Aircraft performance with onboard water condensed from engine core exhaust for contrail prevention
Lartategui Atela, Fernando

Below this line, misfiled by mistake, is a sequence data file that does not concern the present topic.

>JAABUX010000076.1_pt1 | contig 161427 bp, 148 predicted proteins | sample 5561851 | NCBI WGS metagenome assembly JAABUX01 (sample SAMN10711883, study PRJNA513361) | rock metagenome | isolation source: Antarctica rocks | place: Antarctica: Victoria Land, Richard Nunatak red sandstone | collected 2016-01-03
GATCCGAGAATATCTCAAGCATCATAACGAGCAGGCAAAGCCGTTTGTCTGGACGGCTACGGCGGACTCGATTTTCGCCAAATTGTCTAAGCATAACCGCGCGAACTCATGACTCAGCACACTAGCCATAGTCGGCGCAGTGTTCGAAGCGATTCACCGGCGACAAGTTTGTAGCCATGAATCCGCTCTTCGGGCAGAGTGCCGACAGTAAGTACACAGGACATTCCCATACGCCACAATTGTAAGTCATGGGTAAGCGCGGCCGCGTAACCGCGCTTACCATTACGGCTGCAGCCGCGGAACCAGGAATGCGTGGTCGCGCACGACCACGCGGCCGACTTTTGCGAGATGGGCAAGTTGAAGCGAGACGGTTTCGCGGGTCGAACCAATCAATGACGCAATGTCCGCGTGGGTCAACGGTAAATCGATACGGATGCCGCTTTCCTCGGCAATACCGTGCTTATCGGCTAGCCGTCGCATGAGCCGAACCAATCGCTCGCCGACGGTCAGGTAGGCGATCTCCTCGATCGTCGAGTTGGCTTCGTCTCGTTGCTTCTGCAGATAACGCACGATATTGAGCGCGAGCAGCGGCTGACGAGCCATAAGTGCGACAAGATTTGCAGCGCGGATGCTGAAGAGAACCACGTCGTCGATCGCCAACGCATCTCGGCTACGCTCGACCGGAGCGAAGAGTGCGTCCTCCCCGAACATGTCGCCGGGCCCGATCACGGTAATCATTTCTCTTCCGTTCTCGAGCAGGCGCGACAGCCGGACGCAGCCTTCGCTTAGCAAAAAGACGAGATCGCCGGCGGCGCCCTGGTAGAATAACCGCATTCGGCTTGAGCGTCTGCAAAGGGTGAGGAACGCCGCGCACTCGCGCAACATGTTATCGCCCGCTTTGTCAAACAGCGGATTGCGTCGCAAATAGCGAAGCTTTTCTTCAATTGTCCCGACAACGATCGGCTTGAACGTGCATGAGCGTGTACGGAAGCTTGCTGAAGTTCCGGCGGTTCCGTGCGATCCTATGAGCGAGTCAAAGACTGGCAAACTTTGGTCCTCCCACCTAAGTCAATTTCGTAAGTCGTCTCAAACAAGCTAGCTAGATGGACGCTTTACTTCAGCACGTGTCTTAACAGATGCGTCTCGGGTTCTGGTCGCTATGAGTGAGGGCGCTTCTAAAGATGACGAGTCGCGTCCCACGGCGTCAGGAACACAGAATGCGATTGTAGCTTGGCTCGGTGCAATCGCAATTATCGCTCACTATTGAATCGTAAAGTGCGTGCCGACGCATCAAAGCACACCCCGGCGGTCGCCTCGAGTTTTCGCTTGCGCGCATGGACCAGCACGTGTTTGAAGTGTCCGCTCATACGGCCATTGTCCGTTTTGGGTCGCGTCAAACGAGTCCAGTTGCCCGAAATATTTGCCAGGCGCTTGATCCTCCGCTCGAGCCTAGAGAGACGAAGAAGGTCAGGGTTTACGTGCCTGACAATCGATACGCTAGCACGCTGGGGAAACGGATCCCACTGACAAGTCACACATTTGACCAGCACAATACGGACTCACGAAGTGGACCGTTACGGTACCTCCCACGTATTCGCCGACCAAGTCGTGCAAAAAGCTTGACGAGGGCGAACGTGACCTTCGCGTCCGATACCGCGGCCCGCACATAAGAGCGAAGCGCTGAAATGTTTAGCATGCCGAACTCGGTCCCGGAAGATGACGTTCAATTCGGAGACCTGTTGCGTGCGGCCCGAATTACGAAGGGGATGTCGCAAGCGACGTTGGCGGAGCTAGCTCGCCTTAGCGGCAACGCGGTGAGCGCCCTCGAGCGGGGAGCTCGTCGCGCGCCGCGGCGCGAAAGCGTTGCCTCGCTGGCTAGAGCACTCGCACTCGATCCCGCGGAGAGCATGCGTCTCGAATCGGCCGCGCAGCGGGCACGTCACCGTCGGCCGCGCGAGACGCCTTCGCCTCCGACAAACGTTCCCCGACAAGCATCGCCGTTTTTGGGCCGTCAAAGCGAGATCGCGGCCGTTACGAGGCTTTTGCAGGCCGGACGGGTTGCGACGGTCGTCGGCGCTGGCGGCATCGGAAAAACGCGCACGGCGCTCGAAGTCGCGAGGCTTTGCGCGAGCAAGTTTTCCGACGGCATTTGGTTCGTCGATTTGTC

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Aviation industry has experienced a constant growth over the last decades, and forecasts suggest that this trend will continue. This is not attractive from an environmental point of view due to the increasing contribution of aviation to Global Warming. Significant research has been done on aircraft emissions. It suggests that the impact of contrails and aircraft induced cirrus formed by water vapour within the engine might be significant enough to be a concern. Consequently, several contrail avoidance strategies have been designed during the last two decades, but they all present the same drawback: a fuel overconsumption. One of these strategies consists in condensing the water vapour within the engine, so that it can be stored on the aircraft or released into the atmosphere in a controlled manner. This technique is the basis of the current work. The aim of this study is to investigate the feasibility of storing water onboard and establish the effects it may have on aircraft performance. To assess the penalties of the technique, an analytical model of the aircraft capable of water storage was developed. Once the penalties were determined, the net balance between the positive effect of contrail prevention and the negative effect of the additionally emitted CO2 is calculated. From these analyses, it was concluded that if contrails are avoided in 2020 a 40-50% reduction in total aviation radiative forcing could be achieved in 2050 due to this contrails prevention technique. However, the water-carrying aircraft experienced a 23.23% range reduction for the same fuel and a 17.35% fuel burn penalty for the same range in comparison to the design point of the baseline aircraft.